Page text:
Mr. Electric - electrical safety http://www.33pulse.com/taxonomy/term/495 en 3 Signs Telling You to Upgrade Your Outlets http://www.33pulse.com/blog/3-signs-telling-you-to-upgrade-your-outlets <div class="field field-name-title field-type-ds field-label-hidden"><div class="field-items"><div class="field-item even"><h2>3 Signs Telling You to Upgrade Your Outlets</h2></div></div></div><div class="field field-name-field-image field-type-image field-label-hidden image"><div class="field-items"><div class="field-item even"><img class="img-responsive" data-echo="https://d37g4ob56wd8h0.cloudfront.net/sites/default/files/styles/600x300/public/content/blog/images/code-mre-3-signs-telling-you-to-upgrade-your-outlets.jpg?itok=-ysbFw1g" data-icon="/profiles/dwyer/modules/contrib/lazyloader/loader/loader-7.gif" src="https://d37g4ob56wd8h0.cloudfront.net/profiles/dwyer/modules/contrib/lazyloader/image_placeholder.gif" width="3058" height="1496" alt="" /><noscript><img class="img-responsive" src="https://d37g4ob56wd8h0.cloudfront.net/sites/default/files/styles/600x300/public/content/blog/images/code-mre-3-signs-telling-you-to-upgrade-your-outlets.jpg?itok=-ysbFw1g" width="3058" height="1496" alt="" /></noscript></div></div></div><div class="field field-name-author field-type-ds field-label-hidden"><div class="field-items"><div class="field-item even">Brad Roop</div></div></div><div class="field field-name-post-date field-type-ds field-label-hidden"><div class="field-items"><div class="field-item even">Wednesday, April 8, 2015 - 9:21am</div></div></div><div class="field field-name-body field-type-text-with-summary field-label-hidden body"><div class="field-items"><div class="field-item even"><p>Are you sporting the latest in mobile technology? Smartphones, tablets, and various mobile devices are all the rage these days, going out of date faster than the milk souring in your fridge. And while you’re likely spending a lot of money keeping up with them, it’s a good bet you haven’t bothered keeping up with the outlets that keep them powered for your convenience.</p> <h2><a href="http://www.33pulse.com/electrical-outlets">Are you missing these signs your outlets are behind the times? </a></h2> <h3>1. You never have to count higher than two.</h3> <h4 style="color: red;">The problem:</h4> <p>Besides preventing you from plugging in 3-prong appliances, ungrounded 2-prong outlets present a substantial safety risk: a risk of electrical shock to you, and a risk of frying your expensive electronics.</p> <h4>The solution:</h4> <p>Simply replacing that old 2-pronger for a 3-prong outlet will NOT solve the problem, but instead create an electrocution and appliance hazard. Rewiring the panel with a 3-wire circuit is crucial to providing the necessary ground. You may also consider<a href="http://www.33pulse.com/electrical-outlets"> upgrading to a GFCI </a>, which is less expensive and prevents shock-related issues, but this solution will not provide the necessary ground to protect sensitive electronics.</p> <h4>We bet you didn’t know…</h4> <p>Without properly grounded outlets, surge protection is a no-go. Whether you buy a $10 surge protector or a $200 one, it offers no protection whatsoever to your appliances without adequate ground.</p> <h3>2. You recently had a hair-raising experience in the bathroom.</h3> <h4 style="color: red;">The problem:</h4> <p>GFCIs protect you from electrical shock in rooms with increased risks, such as those that could be exposed to water. GFCIs are identified by the “test” and “reset” buttons on receptacles. These devices save lives by immediately stopping the flow of current when it travels along an unintended path - such as into you. They are currently required for use with dishwashers, in baths, kitchens, laundries, garages/utility rooms, crawl spaces, unfinished basements, spa/pool areas, and home exteriors.</p> <h4>The solution:</h4> <p>Upgrade to GFCI outlets. It’s not worth putting your family at risk to postpone this upgrade. Fear not if your home is older. GFCIs work with or without grounding, and are easy and inexpensive to install.</p> <h4>We bet you didn’t know…</h4> <p>The CPSC (Consumer Product Safety Commission) estimates the installation of GFCIs in household branch circuits could prevent more than 200 electrocutions and thousands of electrical shocks and burns in and around the home annually.</p> <h3>3. The mixture of small children and electrical outlets in your house scares you.</h3> <h4 style="color: red;">The problem:</h4> <p>It’s not the mess, the whining, or the drooling, it’s those childproof outlets your home is missing. In older outlets, all a child has to do is stick an object in a single prong to suffer electrical injury. Whether children live with you or only come for the occasional visit, childproof outlets offer inexpensive, effective protection against dangerous electrical shocks and burns resulting from tampering.</p> <h4>The solution:</h4> <p>Adding <a href="http://www.33pulse.com/child-proof-outlets">childproof outlets </a> is a simple and inexpensive child protection solution. Childproof outlets require the use of equal pressure in all prongs of the outlet simultaneously in order to allow for the flow of electricity. They are just as easy to use as traditional plugs for adults, yet still provide essential protection for children. Upgrading to childproof outlets is simple, permanent, and inexpensive, mere pennies more than traditional receptacles. They are so effective that they are now required in all newly built homes.</p> <h4>We bet you didn’t know…</h4> <p>Of the over 2,400 electrical shocks and burns resulting from children toying with outlets annually, 70 percent occur in the presence of adults.</p> <h3>What are you waiting for?</h3> <p>These outlet types are mandated in new homes today because unlike their predecessors, whose main function is merely to deliver electricity, these outlets save lives. Still not convinced? Consider the small cost of upgrading the outlets in your home to the enormous cost of dealing with any of the situations above. You might think your home safe, but is it?</p> <p>Upgrade your outlets – not your smartphone. They’ve been patient long enough. <a href="http://www.33pulse.com/contact-us">Contact Mr. Electric? </a> today.</p> </div></div></div><div class="field field-name-node-link field-type-ds field-label-hidden"><div class="field-items"><div class="field-item even"><a href="/blog/3-signs-telling-you-to-upgrade-your-outlets" class="">Read more</a></div></div></div> Wed, 08 Apr 2015 14:21:26 +0000 Brad Roop 5574 at http://www.33pulse.com Fire Safety During Burn Awareness Week http://www.33pulse.com/blog/fire-safety-during-burn-awareness-week <div class="field field-name-title field-type-ds field-label-hidden"><div class="field-items"><div class="field-item even"><h2>Fire Safety During Burn Awareness Week</h2></div></div></div><div class="field field-name-field-image field-type-image field-label-hidden image"><div class="field-items"><div class="field-item even"><img class="img-responsive" data-echo="https://d37g4ob56wd8h0.cloudfront.net/sites/default/files/styles/600x300/public/content/blog/images/me-burn_awareness_week.jpg?itok=pDwbSd9E" data-icon="/profiles/dwyer/modules/contrib/lazyloader/loader/loader-7.gif" src="https://d37g4ob56wd8h0.cloudfront.net/profiles/dwyer/modules/contrib/lazyloader/image_placeholder.gif" width="3133" height="1571" alt="" /><noscript><img class="img-responsive" src="https://d37g4ob56wd8h0.cloudfront.net/sites/default/files/styles/600x300/public/content/blog/images/me-burn_awareness_week.jpg?itok=pDwbSd9E" width="3133" height="1571" alt="" /></noscript></div></div></div><div class="field field-name-author field-type-ds field-label-hidden"><div class="field-items"><div class="field-item even">Super User</div></div></div><div class="field field-name-post-date field-type-ds field-label-hidden"><div class="field-items"><div class="field-item even">Monday, February 2, 2015 - 9:19am</div></div></div><div class="field field-name-body field-type-text-with-summary field-label-hidden body"><div class="field-items"><div class="field-item even"><p>Most burn injuries are preventable. That’s why in honor of National Burn Awareness Week, February 1-7, 2015, organizations across the U.S. are coming together to kick-off a yearlong campaign aimed at preventing burns in our communities. Do you have the fire safety information you need to protect your family from necessary burns and your home from electrical fire?</p> <h2>Shocking Home Electrical Fire Statistics</h2> <ul><li>79 percent of home electrical fires spread beyond their point of origin.</li> <li>39 percent of home electrical fires involve lighting and electrical distribution and power transfer equipment (electrical panels, circuit breakers, transfer switches, disconnects, etc.)</li> <li>Home electrical fires result in an estimated 280 deaths annually.</li> <li>Fire departments across the U.S. respond to an estimated 25,900 home electrical fires every year, treating over 1,000 burn-related injuries.</li> <li>Each year, electrical fires cause over a billion dollars in property loss, which average a far greater dollar loss per fire than those that are non-electrical.</li> </ul><h2>Protect Your Home and Family with These Electrical Fire Safety Tips:</h2> <ul><li>Don’t overload outlets.</li> <li>Never utilize extension cords as a permanent wiring solution. Have an outlet added and utilize certified surge protectors and power strips.</li> <li>Use the correct wattage light bulb in every fixture.</li> <li>Replace electrical wires that show signs of wear-and-tear. This includes electrical devices.</li> <li>Use extreme caution when operating appliances near water.</li> <li>Keep flammable items away from heat sources.</li> <li>Ensure your dryer and all venting is lint-free.</li> <li>Have your home electrical inspected every 10 years at a minimum.</li> </ul><h2>If You Have Children, Follow These Electrical Fire Safety Tips:</h2> <p>Note:?Children are at an increased risk for electrical burns due to their ignorance and curiosity.?</p> <ul><li>Use covers on every electrical outlet.</li> <li>Teach children never to touch electrical outlets or play with cords.</li> <li>Keep electrical cords and appliances out of reach of children. Unplug those that are.</li> <li>Teach older children the dangers of operating electrical devices near wet areas.</li> <li>Upgrade to child safe outlets throughout your home.</li> <li>Install GFCIs in every outlet near a water source.</li> </ul><h2>If You Have Any of the following Fire Safety Issues, Contact a Qualified Mr. Electric<sup>?</sup> Professional Immediately:</h2> <ul><li>Fuses or circuit breakers that repeatedly blow or trip.</li> <li>Flickering lights.</li> <li>Outlets or switches that are warm or hot to the touch.</li> <li>Cracked or broken wall outlets.</li> <li>Outlets that emit sparks.</li> <li>Burning rubber type odors emanating from appliances.</li> </ul><p>Fire safety starts with you! Spread the word and get the information you need to keep your family and your home safe from electrical fire risks with help from?Mr. Electric. Ensure safety by scheduling your free electrical home inspection today.</p> <p>?</p> </div></div></div><div class="field field-name-node-link field-type-ds field-label-hidden"><div class="field-items"><div class="field-item even"><a href="/blog/fire-safety-during-burn-awareness-week" class="">Read more</a></div></div></div> Mon, 02 Feb 2015 15:19:33 +0000 Super User 5494 at http://www.33pulse.com Power Surge Protection This Winter http://www.33pulse.com/blog/power-surge-protection-this-winter <div class="field field-name-title field-type-ds field-label-hidden"><div class="field-items"><div class="field-item even"><h2>Power Surge Protection This Winter</h2></div></div></div><div class="field field-name-field-image field-type-image field-label-hidden image"><div class="field-items"><div class="field-item even"><img class="img-responsive" data-echo="https://d37g4ob56wd8h0.cloudfront.net/sites/default/files/styles/600x300/public/content/blog/images/code_-_mre_-_power_surge_protection_this_winter_season.jpg?itok=QFdR13Um" data-icon="/profiles/dwyer/modules/contrib/lazyloader/loader/loader-7.gif" src="https://d37g4ob56wd8h0.cloudfront.net/profiles/dwyer/modules/contrib/lazyloader/image_placeholder.gif" width="1529" height="748" alt="" /><noscript><img class="img-responsive" src="https://d37g4ob56wd8h0.cloudfront.net/sites/default/files/styles/600x300/public/content/blog/images/code_-_mre_-_power_surge_protection_this_winter_season.jpg?itok=QFdR13Um" width="1529" height="748" alt="" /></noscript></div></div></div><div class="field field-name-author field-type-ds field-label-hidden"><div class="field-items"><div class="field-item even">Super User</div></div></div><div class="field field-name-post-date field-type-ds field-label-hidden"><div class="field-items"><div class="field-item even">Tuesday, January 20, 2015 - 10:20am</div></div></div><div class="field field-name-body field-type-text-with-summary field-label-hidden body"><div class="field-items"><div class="field-item even"><p>Is your sensitive electronic equipment protected from the potentially devastating effects a power surge brought on by winter weather? Seventy percent of U.S. power outages are attributable to severe weather, with winter months producing a host of storms that can result in outages and subsequent surges. Power surges are now more troublesome than ever, as homeowners now own a much wider array of this sophisticated and expensive electronic equipment.</p> <h2>How does a winter power surge happen?</h2> <ul><li>Sudden spikes and drops in power from use and repairs.</li> <li>Arcing from damaged power lines.</li> <li>Electrical repairs to power lines and poles downed by ice and falling trees, causing a power surge into the grid.</li> <li>Strong winds from winter storms causing wires to come into contact with one another.</li> <li>Rolling blackouts due to increases in heat consumption.</li> <li>Trees branches or animals conducting energy between live wires.</li> </ul><h2>Surge Suppressor Safety</h2> <p>A surge protector offers your sensitive electronics protection in the event of power surge or spike. Those looking for additional support may want to consider an?uninterruptable?power supply (UPS) as well, which offers surge protection plus the added benefit of a battery backup, allowing for the safe shutdown of equipment and prevention of data loss in the event of an outage.</p> <h2>Types of Surge Protectors</h2> <p>Multiple layers of surge protection coverage are required for complete protection. Even whole house surge protectors cannot handle 100 percent of surges. While all three levels are recommended, the combination of Type 2 and 3 devices will provide an adequate safeguard, however.</p> <ul><li>Type 1:<br /> Whole house protection between street power lines and your home.</li> <li>Type 2:<br /> Whole house protection between the meter and breaker box.</li> <li>Type 3?:<br /> Point-of-use protection at wall outlets in your home.</li> </ul><h2>Only as Good as Your Grounding</h2> <p>Without a properly grounded home and outlets, even the best surge protector will fail to protect your home. Why? Surge protectors shed all that excess voltage through ground. Have your home inspected for grounding issues prior to installation to ensure effective surge protection and prevent the need for replacing expensive electronics due to failure.</p> <h2>A Sobering Look at the Numbers</h2> <p>Adding surge protection to your home costs very little in comparison to the replacement cost of your electronics. Protection at outlets runs as little as $10, while whole house protections costs a few hundred. Sound like a lot? The cost of replacing a single large home appliance such as a washer, dryer, stove, or hot water heater will likely cost you double the investment in a surge protector. Start adding in iPhones, tablets, e-readers, laptops or other devices in your home that could be destroyed by a surge while charging and the numbers are nauseating. This is why the average insurance claim for power surge and lighting related damage is over $4,000, not to mention the inconvenience of living without those electronics until replacements are procured, making the costs of installing a surge protector a drop in the bucket.</p> <p>Can you afford to live without surge protection? Trust in Mr. Electric<sup>?</sup> to keep your electronic essentials from getting zapped. Our professionals have the information you need to help you select the best surge protection for your home or business.</p> </div></div></div><div class="field field-name-node-link field-type-ds field-label-hidden"><div class="field-items"><div class="field-item even"><a href="/blog/power-surge-protection-this-winter" class="">Read more</a></div></div></div> Tue, 20 Jan 2015 16:20:53 +0000 Super User 5474 at http://www.33pulse.com Shedding Light on Electric Candles http://www.33pulse.com/blog/shedding-light-on-electric-candles <div class="field field-name-title field-type-ds field-label-hidden"><div class="field-items"><div class="field-item even"><h2>Shedding Light on Electric Candles</h2></div></div></div><div class="field field-name-field-image field-type-image field-label-hidden image"><div class="field-items"><div class="field-item even"><img class="img-responsive" data-echo="https://d37g4ob56wd8h0.cloudfront.net/sites/default/files/styles/600x300/public/content/blog/images/me-bloggraphicelectriccandles.jpg?itok=uHBUonZc" data-icon="/profiles/dwyer/modules/contrib/lazyloader/loader/loader-7.gif" src="https://d37g4ob56wd8h0.cloudfront.net/profiles/dwyer/modules/contrib/lazyloader/image_placeholder.gif" width="3058" height="1496" alt="" /><noscript><img class="img-responsive" src="https://d37g4ob56wd8h0.cloudfront.net/sites/default/files/styles/600x300/public/content/blog/images/me-bloggraphicelectriccandles.jpg?itok=uHBUonZc" width="3058" height="1496" alt="" /></noscript></div></div></div><div class="field field-name-author field-type-ds field-label-hidden"><div class="field-items"><div class="field-item even">Mary Beth Farrell</div></div></div><div class="field field-name-post-date field-type-ds field-label-hidden"><div class="field-items"><div class="field-item even">Tuesday, December 9, 2014 - 9:50am</div></div></div><div class="field field-name-body field-type-text-with-summary field-label-hidden body"><div class="field-items"><div class="field-item even"><div> <p>By Hannah Haseloff</p> <p>Candles can be a homeowner’s best friend, especially around the holidays. They can add style to a room, create mood lighting, and make a house smell delicious.? They are also useful to have during those emergency power outages and can help you find your way in the dark. ?With the introduction of electric candles, candles are increasing in popularity. But what is the difference? Are electric candles safer than traditional ones? Which is better? Maybe our guide to electric candles can help you to decide for yourself!</p> <h2>Safety</h2> <p>One drawback to traditional candles is the fire hazard that comes with having an open flame. Knocking over a candle or placing flammable objects too close can have disastrous effects. Between 2007 and 2011, there were over 10,630 started by candles in the home. Although electric candles present much less of a fire hazard, they can still be dangerous. Small children can easily remove the button sized batteries from the candles and swallow them. It is a good idea to tape over the battery access panel and keep the candles out of reach.</p> <h2>Lighting</h2> <p>Candles are great for setting mood lighting and traditional ceremonies. In an emergency, candles can be used as a source of light. Traditional candles produce more light than electric ones; however, electric candles still provide a good source of light.</p> <h2>Calming Effect</h2> <p>Both electric and traditional candles can be used as a calming agent using aromatherapy.</p> <h2>Timer</h2> <p>Electric candles can be placed on a timer and can be set to turn on automatically.</p> <h2>No Melting</h2> <p>One nice thing about electric candles is that they won’t melt or ever lose their shape. Traditional candles can create a mess when they melt or be rendered useless because of their distorted shape.</p> <h2>Fragrance</h2> <p>Electric candles not only have a variety of fragrances, but can also serve as an insect repellent. For people who love candles, but do not love the scent, unscented electric candles are also available.</p> <h2>Style</h2> <p>One advantage of electric candles is that they come in more variety than traditional candles. Another advantage is that electric candles be placed in areas were traditional candles could not because of the fire hazard. For more candle styling tips, visit <a href="https://www.pinterest.com/search/pins/?q=candles&amp;term_meta%5B%5D=candles">My Home Life Magazine Pinterest board</a>.</p> <p>Source: <a href="http://flamelesscandles.com/FAQs">http://flamelesscandles.com/FAQs</a></p> </div> <p>?</p> </div></div></div><div class="field field-name-node-link field-type-ds field-label-hidden"><div class="field-items"><div class="field-item even"><a href="/blog/shedding-light-on-electric-candles" class="">Read more</a></div></div></div> Tue, 09 Dec 2014 15:50:19 +0000 Mary Beth Farrell 5419 at http://www.33pulse.com Plugging Into Safety with Mr. Electric http://www.33pulse.com/blog/plugging-into-safety-with-mr-electric <div class="field field-name-title field-type-ds field-label-hidden"><div class="field-items"><div class="field-item even"><h2>Plugging Into Safety with Mr. Electric</h2></div></div></div><div class="field field-name-field-image field-type-image field-label-hidden image"><div class="field-items"><div class="field-item even"><img class="img-responsive" data-echo="https://d37g4ob56wd8h0.cloudfront.net/sites/default/files/styles/600x300/public/content/blog/images/me-bloggraphicchild.jpg?itok=idf6VZn5" data-icon="/profiles/dwyer/modules/contrib/lazyloader/loader/loader-7.gif" src="https://d37g4ob56wd8h0.cloudfront.net/profiles/dwyer/modules/contrib/lazyloader/image_placeholder.gif" width="1529" height="748" alt="" /><noscript><img class="img-responsive" src="https://d37g4ob56wd8h0.cloudfront.net/sites/default/files/styles/600x300/public/content/blog/images/me-bloggraphicchild.jpg?itok=idf6VZn5" width="1529" height="748" alt="" /></noscript></div></div></div><div class="field field-name-author field-type-ds field-label-hidden"><div class="field-items"><div class="field-item even">Mary Beth Farrell</div></div></div><div class="field field-name-post-date field-type-ds field-label-hidden"><div class="field-items"><div class="field-item even">Monday, September 29, 2014 - 4:10pm</div></div></div><div class="field field-name-body field-type-text-with-summary field-label-hidden body"><div class="field-items"><div class="field-item even"><p>By Hannah Haseloff</p> <p>Electricity is a wonderful invention that makes our lives infinitely easier, but electricity can also be very dangerous if proper precautions are not practiced. Did you know that 70 percent of child-related electrical accidents happen in the home while under adult supervision? In accordance with National Childhood Injury Prevention Month, Mr. Electric? has some tips to help you keep your children safe.</p> <p><strong>Batteries</strong></p> <p>Thousands of children are hospitalized every year due to swallowing batteries. Children are especially attracted to the small button type. Store batteries in proper containers inside a locked cabinet, and always monitor children with electronic play toy use.</p> <p><strong>Christmas Trees</strong></p> <p>Each year numerous children are injured and electrocuted by playing with Christmas tree cords. Putting up a baby gate or a small piece of furniture in front of an outlet or tree can keep small children away from danger. Never leave the Christmas tree lights on when you are not home. This applies to the lights on both real and artificial trees.</p> <p><strong>Cords</strong></p> <p>Small children can easily pull heavy or hot appliances on top of themselves if the cords are not kept out of reach. Use command hooks or cord ties to keep long cords away from little hands.</p> <p><strong>Electrical Sockets</strong></p> <p>Cover all electrical sockets with socket covers to prevent children from sticking objects into them. Make sure the covers are not so small the child could choke on them or easily pull them out. Also check your installation, as faulty installation can cause a fire.</p> <p><strong>Hair Appliances</strong></p> <p>Curling irons, blow dryers, straighteners can cause burns and even fires if left turned on unattended. Young girls blow drying, straightening or curling their hair can get serious burns, so teach them to be cautious when using these appliances, and be sure to follow your own advice as well.</p> <p><strong>Irons</strong></p> <p>Never leave an iron on unattended, as this presents both a fire and safety hazard. Each year, children are severely burned from irons left turned on and left unattended. Do not leave an iron on a piece of clothing for too long, as this also presents the risk of causing a fire.</p> <p><strong>Ovens</strong></p> <p>Teach children to stay away from the oven and other hot appliances in the kitchen. Never leave the oven door open when it is turned on so those wandering hands don’t wind up inside the hot space.</p> <p><strong>Plugs</strong></p> <p>Never leave appliances such as cell phones and computer cords plugged in. Small children could easily put the end of the cord in their month and get electrocuted.</p> <p><strong>Smoke Alarms</strong></p> <p>A smoke alarm is your first warning in case of fire, so it should be properly maintained. Change smoke alarm batteries at least once a year, and check your smoke alarm once a month to make sure it is working. Teach young children what the alarm means. Have an evacuation plan in case of fire, and run drills with your family.</p> <p>Practice proper electrical etiquette by teaching older children hoe to use appliances and properly plug and unplug electric devices. Use only one power strip per outlet to avoid overusing and overheating your electrical outlets. Always keep cloth and other flammable products away from your electrical outlets, as they can present a fire hazard, and keep electrical appliances away from water.</p> <p>Keep in mind that small children are not the only ones at risk of electricity-related injuries. While children 14 and under are at the greatest risk, even adults can accidently electrocute themselves. Visit <a href="http://www.esfi.org/index.cfm/page/Injury-and-Fatality-Statistics/pid/12015">Electrical Safety Foundation International’s website</a> or <a href="http://www.safekids.org/safetytips">Safe Kids.org</a> for additional electrical safety tips for you and your family.?</p> </div></div></div><div class="field field-name-node-link field-type-ds field-label-hidden"><div class="field-items"><div class="field-item even"><a href="/blog/plugging-into-safety-with-mr-electric" class="">Read more</a></div></div></div> Mon, 29 Sep 2014 21:10:35 +0000 Mary Beth Farrell 5185 at http://www.33pulse.com Electrical Safety Month: Tips for a Safer Home http://www.33pulse.com/blog/electrical-safety-month-tips-for-a-safer-home <div class="field field-name-title field-type-ds field-label-hidden"><div class="field-items"><div class="field-item even"><h2>Electrical Safety Month: Tips for a Safer Home </h2></div></div></div><div class="field field-name-field-image field-type-image field-label-hidden image"><div class="field-items"><div class="field-item even"><img class="img-responsive" data-echo="https://d37g4ob56wd8h0.cloudfront.net/sites/default/files/styles/600x300/public/content/blog/images/me-bloggraphicsafety.jpg?itok=TB236CHM" data-icon="/profiles/dwyer/modules/contrib/lazyloader/loader/loader-7.gif" src="https://d37g4ob56wd8h0.cloudfront.net/profiles/dwyer/modules/contrib/lazyloader/image_placeholder.gif" width="3058" height="1496" alt="Electrical Safety Month" /><noscript><img class="img-responsive" src="https://d37g4ob56wd8h0.cloudfront.net/sites/default/files/styles/600x300/public/content/blog/images/me-bloggraphicsafety.jpg?itok=TB236CHM" width="3058" height="1496" alt="Electrical Safety Month" /></noscript></div></div></div><div class="field field-name-author field-type-ds field-label-hidden"><div class="field-items"><div class="field-item even">Super User</div></div></div><div class="field field-name-post-date field-type-ds field-label-hidden"><div class="field-items"><div class="field-item even">Wednesday, April 30, 2014 - 2:58pm</div></div></div><div class="field field-name-body field-type-text-with-summary field-label-hidden body"><div class="field-items"><div class="field-item even"><p>According to <a href="http://www.esfi.org/">The Electrical Safety Foundation International</a>, electrical incidents cause 43,900 home fires, 438 deaths, 1,430 injuries and result in $1.47 billion in property damage each year. May is National Electrical Safety Month and helps promote safety education and awareness to reduce the number of electrical related accidents. In honor of Electrical Safety Month, Mr. Electric? has complied a list of simple tips for a safer home.</p> <ul><li>Always replace damaged or loose electrical cords.</li> <li>Avoid running extension cords across doorways or under carpets.</li> <li>Never yank an electrical cord from the wall.</li> <li>Replace wobbly switches and outlets.</li> <li>Consider adding additional circuits or outlets by a Mr. Electric electrician in order to avoid the use of extension cords.</li> <li>Avoid overloading outlets and never uses extension cords as permanent outlets.</li> <li>If outlets or switches feel warm and you’re having problems with blowing fuses, tripped circuits or flickering lights, call your local Mr. Electric.</li> <li>Be sure to place lamps on level surfaces and away from things that can burn.</li> <li>Never place anything that burns near a furnace, water heater, space heater, or stove.</li> <li>Only use bulbs that match electronics recommended wattage.</li> <li>Never use electrical equipment near water.</li> <li>Remember to unplug outlets when not in use.</li> <li>For households with small children, place safety caps along all unused outlets.</li> <li>Teach children not to touch electrical outlets or appliances (especially with wet hands), whether they're on or off.</li> <li>Educate children on the dangers of “green boxes” (substations and transformers) and not to play on them.</li> </ul></div></div></div><div class="field field-name-node-link field-type-ds field-label-hidden"><div class="field-items"><div class="field-item even"><a href="/blog/electrical-safety-month-tips-for-a-safer-home" class="">Read more</a></div></div></div> Wed, 30 Apr 2014 19:58:36 +0000 Super User 4289 at http://www.33pulse.com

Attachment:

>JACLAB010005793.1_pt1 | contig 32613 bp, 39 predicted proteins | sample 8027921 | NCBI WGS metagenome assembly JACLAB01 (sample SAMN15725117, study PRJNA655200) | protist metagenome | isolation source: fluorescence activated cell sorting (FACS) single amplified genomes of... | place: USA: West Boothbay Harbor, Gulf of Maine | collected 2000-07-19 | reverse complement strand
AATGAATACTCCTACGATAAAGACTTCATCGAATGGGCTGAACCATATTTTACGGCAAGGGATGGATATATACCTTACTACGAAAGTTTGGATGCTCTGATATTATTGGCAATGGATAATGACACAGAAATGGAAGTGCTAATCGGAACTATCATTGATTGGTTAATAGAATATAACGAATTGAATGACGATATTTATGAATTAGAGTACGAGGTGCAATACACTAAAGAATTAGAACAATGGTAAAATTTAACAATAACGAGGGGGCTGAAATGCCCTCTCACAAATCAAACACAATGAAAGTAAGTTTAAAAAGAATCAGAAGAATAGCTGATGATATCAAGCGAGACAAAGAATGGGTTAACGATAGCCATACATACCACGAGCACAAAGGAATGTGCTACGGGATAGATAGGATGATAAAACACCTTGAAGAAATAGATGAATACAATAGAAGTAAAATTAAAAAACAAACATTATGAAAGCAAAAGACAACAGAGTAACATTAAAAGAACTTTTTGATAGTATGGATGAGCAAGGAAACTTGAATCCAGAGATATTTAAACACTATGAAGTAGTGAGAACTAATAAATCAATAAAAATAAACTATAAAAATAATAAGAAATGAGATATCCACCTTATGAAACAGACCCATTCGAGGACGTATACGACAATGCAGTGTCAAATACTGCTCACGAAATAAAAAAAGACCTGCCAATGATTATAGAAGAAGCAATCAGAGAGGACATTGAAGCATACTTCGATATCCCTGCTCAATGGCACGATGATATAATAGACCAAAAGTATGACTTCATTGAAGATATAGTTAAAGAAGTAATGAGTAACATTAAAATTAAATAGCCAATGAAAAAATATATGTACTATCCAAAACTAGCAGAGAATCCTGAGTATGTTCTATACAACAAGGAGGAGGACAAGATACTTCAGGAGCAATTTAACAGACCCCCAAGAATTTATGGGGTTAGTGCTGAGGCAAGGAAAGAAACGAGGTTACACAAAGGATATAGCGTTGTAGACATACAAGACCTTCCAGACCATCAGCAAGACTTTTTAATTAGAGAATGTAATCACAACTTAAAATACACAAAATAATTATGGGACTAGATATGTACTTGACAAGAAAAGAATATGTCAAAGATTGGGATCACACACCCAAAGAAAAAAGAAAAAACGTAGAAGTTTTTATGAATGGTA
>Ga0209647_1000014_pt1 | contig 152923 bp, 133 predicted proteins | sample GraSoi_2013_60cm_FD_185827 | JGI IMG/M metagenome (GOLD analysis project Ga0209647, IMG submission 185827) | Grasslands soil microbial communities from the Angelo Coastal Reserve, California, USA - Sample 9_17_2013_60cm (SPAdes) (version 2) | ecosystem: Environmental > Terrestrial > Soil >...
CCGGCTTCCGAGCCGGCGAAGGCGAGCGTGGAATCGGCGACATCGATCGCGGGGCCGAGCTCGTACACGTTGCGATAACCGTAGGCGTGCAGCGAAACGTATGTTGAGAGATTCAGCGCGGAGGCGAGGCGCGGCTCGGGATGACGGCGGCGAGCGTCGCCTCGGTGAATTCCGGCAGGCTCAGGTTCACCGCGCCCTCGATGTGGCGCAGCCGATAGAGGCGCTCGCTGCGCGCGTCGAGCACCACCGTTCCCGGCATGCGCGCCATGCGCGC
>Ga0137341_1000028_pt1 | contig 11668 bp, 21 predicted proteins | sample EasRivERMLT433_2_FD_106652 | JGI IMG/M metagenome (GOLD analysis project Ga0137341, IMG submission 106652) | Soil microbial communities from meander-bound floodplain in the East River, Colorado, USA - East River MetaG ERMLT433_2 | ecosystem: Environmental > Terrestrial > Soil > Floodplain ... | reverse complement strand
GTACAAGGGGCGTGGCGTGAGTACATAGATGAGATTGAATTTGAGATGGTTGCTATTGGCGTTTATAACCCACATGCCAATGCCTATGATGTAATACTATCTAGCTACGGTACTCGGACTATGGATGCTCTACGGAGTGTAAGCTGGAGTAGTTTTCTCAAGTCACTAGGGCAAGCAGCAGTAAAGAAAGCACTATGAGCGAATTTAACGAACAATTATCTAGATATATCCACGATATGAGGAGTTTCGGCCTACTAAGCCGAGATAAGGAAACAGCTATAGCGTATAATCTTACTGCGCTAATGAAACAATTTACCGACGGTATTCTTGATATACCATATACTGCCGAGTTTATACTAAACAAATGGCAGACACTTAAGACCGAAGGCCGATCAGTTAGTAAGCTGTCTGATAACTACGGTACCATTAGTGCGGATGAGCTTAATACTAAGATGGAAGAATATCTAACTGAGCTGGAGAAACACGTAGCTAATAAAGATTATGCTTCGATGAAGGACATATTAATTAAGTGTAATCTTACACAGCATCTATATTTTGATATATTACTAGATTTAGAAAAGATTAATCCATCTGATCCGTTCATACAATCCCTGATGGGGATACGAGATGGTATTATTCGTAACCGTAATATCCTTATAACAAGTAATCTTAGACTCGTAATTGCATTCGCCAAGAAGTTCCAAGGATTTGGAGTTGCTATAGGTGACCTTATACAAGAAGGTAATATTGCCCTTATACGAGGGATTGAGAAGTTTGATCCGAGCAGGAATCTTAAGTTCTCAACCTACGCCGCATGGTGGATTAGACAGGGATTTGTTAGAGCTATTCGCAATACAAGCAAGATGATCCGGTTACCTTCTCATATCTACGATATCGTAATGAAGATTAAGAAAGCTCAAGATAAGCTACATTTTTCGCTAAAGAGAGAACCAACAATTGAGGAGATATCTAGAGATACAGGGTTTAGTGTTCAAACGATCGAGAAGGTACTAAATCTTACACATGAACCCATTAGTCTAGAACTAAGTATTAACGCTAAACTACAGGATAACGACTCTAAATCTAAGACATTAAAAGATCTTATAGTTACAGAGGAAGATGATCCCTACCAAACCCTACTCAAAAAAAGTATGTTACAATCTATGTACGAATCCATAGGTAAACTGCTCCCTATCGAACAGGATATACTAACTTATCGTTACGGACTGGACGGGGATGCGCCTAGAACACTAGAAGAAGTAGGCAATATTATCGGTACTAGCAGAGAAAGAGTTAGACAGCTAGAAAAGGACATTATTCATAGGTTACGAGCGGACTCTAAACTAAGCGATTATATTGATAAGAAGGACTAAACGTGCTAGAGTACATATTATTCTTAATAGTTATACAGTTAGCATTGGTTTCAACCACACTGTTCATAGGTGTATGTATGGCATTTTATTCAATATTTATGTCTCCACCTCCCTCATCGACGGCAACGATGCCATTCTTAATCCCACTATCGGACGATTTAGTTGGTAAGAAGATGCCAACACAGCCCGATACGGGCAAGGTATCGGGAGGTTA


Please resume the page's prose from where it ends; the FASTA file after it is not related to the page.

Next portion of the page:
青苹果影院y04080